Why You May Want To Say No To That Great New Role
What haven't you been told about that great new role at work?
Excited about that promotion or new job opportunity? Along with the pay increase, larger title and greater responsibilities, you know it will be a challenge. Yet, you’ve heard some things and feel something nagging at you.
Pay attention! Sometimes that great new role is not what it seems. Are you getting on a career success rocket ship, or entering the Twilight Zone?
Know What You Are Getting Into
Diane (not her real name) was recruited to a new, related industry. The hiring influence told her that he was bringing her on board to be a change agent. He planned to shift the culture of this well-known public firm, and would be working to bring in more people with her expertise.
She did well in the onboarding and training program, and was highly regarded by those with whom she worked. During the first six months of her tenure, she did so well that she kept being assigned to greater and greater responsibilities. One leader even said to her, “you will go far here.” On her third assignment, she was given much greater responsibilities, and expected to continue to do well. On reflection some time later, she recalled that she had been warned by two people that the new superior she would report to “didn’t work well with strong women.” Driven, and encouraged by her success to date, and knowing that she had cultivated good relationships with male supervisors elsewhere, she determined she could handle it.
Early in this new assignment, she immediately uncovered graft that had been going on for sometime and alerted her supervisor, responsible for the region, who was taken aback. She imagined he’d appreciate the losses she had stemmed. She worked to create community and build morale in her unit, and to introduce the changes she had been told she had been hired for. While some responded well to these changes, most resisted them. Her new supervisor seemed tough, impatient and even unpleasant with her. He did not seem satisfied with any progress she made, even when she knew she was improving results over her predecessor.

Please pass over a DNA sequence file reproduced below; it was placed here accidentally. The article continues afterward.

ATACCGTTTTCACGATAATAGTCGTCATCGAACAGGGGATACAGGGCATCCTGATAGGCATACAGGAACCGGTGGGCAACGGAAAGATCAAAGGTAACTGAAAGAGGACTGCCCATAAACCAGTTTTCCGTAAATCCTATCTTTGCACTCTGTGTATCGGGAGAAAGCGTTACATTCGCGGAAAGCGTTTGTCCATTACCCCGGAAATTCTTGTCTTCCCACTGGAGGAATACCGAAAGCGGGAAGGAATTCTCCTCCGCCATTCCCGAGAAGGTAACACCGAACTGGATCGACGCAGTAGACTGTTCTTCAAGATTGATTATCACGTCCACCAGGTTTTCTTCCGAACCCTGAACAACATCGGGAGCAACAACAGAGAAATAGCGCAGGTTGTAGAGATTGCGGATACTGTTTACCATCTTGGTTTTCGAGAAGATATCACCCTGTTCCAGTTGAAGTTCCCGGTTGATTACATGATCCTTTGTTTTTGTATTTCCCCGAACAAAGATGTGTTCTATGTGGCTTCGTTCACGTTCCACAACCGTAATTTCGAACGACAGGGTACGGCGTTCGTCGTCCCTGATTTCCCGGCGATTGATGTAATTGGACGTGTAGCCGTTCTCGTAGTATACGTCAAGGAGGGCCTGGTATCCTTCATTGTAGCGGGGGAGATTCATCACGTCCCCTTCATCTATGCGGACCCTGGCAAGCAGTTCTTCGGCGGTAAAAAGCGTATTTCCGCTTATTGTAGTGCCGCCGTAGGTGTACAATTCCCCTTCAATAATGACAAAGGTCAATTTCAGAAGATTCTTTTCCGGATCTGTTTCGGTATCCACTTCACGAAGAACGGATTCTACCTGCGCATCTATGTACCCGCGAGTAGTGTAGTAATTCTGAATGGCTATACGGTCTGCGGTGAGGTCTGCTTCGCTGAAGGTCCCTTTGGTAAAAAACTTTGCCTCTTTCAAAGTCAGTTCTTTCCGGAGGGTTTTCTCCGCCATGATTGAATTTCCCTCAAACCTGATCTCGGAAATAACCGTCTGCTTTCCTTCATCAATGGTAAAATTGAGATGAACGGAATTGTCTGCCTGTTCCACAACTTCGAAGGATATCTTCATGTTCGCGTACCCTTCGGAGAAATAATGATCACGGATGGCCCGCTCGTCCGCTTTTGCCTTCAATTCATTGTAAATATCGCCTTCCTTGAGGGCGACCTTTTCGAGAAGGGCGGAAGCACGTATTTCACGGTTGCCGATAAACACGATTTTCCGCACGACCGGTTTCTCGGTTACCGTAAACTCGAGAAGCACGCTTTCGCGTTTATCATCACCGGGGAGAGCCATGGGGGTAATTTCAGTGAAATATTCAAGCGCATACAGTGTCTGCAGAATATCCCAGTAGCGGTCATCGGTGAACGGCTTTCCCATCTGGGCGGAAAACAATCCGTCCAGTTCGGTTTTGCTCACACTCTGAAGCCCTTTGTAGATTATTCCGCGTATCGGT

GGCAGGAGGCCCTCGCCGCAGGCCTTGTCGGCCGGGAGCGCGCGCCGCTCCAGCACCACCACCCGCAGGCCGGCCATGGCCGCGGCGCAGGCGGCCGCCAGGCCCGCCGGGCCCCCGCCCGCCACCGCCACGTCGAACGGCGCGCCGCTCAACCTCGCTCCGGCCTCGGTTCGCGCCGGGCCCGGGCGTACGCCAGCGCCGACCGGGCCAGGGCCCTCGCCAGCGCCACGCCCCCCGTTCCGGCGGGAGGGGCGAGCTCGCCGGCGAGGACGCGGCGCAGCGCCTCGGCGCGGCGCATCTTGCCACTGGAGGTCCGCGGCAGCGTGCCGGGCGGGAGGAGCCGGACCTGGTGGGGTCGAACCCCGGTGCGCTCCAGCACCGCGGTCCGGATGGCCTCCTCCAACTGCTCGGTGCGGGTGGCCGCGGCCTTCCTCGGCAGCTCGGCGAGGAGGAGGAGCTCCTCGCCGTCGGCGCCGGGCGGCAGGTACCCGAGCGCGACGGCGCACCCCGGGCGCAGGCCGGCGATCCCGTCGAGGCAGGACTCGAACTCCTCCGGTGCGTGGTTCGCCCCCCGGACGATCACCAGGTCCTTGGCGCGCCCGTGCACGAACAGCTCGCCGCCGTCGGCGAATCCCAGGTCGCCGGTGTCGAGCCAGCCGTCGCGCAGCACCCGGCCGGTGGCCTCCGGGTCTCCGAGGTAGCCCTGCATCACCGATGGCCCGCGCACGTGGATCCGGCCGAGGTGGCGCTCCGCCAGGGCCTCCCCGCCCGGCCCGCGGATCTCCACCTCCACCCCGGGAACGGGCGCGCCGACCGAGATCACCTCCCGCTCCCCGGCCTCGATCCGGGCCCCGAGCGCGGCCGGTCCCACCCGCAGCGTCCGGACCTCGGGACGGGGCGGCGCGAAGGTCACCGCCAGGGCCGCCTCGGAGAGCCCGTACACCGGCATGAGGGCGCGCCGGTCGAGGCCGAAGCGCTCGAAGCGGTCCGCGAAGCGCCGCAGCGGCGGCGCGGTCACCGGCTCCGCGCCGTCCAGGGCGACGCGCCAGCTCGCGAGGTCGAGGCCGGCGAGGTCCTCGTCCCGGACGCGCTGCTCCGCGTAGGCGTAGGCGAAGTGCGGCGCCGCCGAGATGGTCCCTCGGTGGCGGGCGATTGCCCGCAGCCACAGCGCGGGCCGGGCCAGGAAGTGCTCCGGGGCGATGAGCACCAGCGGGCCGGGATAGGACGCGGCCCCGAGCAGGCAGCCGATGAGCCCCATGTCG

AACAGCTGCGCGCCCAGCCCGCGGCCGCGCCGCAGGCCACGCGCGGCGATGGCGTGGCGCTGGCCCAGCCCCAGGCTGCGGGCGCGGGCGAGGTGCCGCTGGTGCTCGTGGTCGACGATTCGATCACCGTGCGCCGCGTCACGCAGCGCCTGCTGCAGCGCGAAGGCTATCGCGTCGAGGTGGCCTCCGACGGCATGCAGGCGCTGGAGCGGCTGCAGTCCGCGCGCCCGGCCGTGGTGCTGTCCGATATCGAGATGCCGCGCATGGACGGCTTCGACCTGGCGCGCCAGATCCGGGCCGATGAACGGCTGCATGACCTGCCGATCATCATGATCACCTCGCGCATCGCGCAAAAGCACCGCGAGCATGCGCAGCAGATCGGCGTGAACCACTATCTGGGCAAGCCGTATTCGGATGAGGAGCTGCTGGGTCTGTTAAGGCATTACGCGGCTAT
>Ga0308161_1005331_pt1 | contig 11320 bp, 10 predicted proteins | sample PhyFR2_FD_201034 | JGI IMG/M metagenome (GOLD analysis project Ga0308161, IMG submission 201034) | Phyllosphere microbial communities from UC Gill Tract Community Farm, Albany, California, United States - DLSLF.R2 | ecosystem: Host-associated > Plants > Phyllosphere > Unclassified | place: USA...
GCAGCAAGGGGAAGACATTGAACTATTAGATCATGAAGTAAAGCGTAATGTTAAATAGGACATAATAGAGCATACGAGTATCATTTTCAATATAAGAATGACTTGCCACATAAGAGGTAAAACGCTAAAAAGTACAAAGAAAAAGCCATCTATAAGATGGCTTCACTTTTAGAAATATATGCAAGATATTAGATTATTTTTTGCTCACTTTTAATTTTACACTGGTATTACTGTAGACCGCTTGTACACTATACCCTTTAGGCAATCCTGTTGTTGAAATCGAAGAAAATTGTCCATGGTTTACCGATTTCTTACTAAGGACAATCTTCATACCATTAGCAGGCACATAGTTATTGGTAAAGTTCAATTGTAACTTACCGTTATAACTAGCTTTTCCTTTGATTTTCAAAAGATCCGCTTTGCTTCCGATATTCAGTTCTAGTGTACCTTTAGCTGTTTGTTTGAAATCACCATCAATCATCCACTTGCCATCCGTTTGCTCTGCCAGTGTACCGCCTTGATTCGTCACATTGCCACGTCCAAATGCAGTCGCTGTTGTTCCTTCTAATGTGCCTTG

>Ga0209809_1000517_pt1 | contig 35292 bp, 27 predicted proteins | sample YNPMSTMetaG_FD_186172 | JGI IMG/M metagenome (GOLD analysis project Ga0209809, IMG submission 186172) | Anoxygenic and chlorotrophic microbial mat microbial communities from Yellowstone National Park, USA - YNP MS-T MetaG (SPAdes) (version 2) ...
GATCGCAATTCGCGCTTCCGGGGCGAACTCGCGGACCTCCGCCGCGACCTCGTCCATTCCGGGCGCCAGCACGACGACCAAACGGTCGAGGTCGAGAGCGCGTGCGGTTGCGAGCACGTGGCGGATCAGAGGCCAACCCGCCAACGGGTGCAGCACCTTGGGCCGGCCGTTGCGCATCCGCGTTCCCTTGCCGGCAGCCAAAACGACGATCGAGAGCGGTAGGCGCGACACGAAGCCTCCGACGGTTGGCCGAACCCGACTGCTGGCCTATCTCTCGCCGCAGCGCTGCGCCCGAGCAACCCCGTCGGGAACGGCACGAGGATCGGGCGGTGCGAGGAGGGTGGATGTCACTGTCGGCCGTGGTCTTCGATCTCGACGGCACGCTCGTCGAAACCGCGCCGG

She worked hard and long hours and told herself that she didn’t have to see him much and that patience, persistence, and hard work would pay off later. She was wrong. The people who warned her about this particular leader were right. Over time she discovered that her supervisor worked to undermine her and turn people against her. She was forced out. This had never happened to her, and it took her quite awhile to recover from it in terms of her self-esteem. Afterword, she learned of other instances like this at this particular organization.
Things You Can Do To Avoid Career-Threatening Moves
As you interview, ask questions to better understand what is valued, supported and rewarded in the culture, as well as to learn about the leadership style of the person you will report to. If possible, speak to those he or she has worked with. Link with people on LinkedIn and ask questions about what is celebrated and what doesn’t work in the culture as well as the leader’s style. Pay close attention. Your immediate boss has a lot of power over your career. And, when you get a new boss, your job can profoundly change, in my experience working with executive coaching clients. What worked great with one leader, may not work with the new supervisor.
As you advance, know that the greater the responsibility, often, the more complex the dynamics. There are more groups and individuals you must work well with and influence. This can be especially shocking as you move from individual contributor to a leadership role. Proactively cultivating relationships, and building your reputation, influence and goodwill are as or more important than “getting things done.”
Work On Your Reputation
What reputation are you cultivating? How do you want to be seen? Who might influence, support or derail that? Authentically cultivating relationships with these people and groups, and learning what matters to them is critical.
Ask yourself if you are set up to win in this situation. What questions do you need to ask about how you will be supported, including resources you will need? Pay attention to any inconsistencies in what you are hearing. Clarify them as best you can.
Explore Your Support Structure
If you are brought in to be “a change agent,” learn about what support structure is in place or and ask for what you need. Many “change” initiatives are not successful in achieving desired outcomes because there has not been comprehensive, holistic assessment, planning and implementation that includes the practices and systems to involve people in understanding and owning the change, and why it matters.
There are a lot of good resources out there. The First 90 Days by Michael Watkins is a great read to help you think more strategically about any new role, and what to focus on before accepting and in the early months of a new role. This early period is your foundation for success. One person told me the strategy of interviewing top leaders as part of the early days in a new role was critical to influence-building and making progress in what became a very tough situation.
Study Online Reviews
If you aren’t already, study the online reviews if you are considering going to a new organization. One person learned that most people didn’t last longer than 18 months in one name brand organization.
Jackie Sloane is an executive coach and leadership development and organizational change consultant. She speaks May 3 in Chicago on how to Activate Leadership in how you plan and conduct meetings. Learn more about her here.
Have any more tips for seeking out new roles in the workplace? Let us know down in the comments.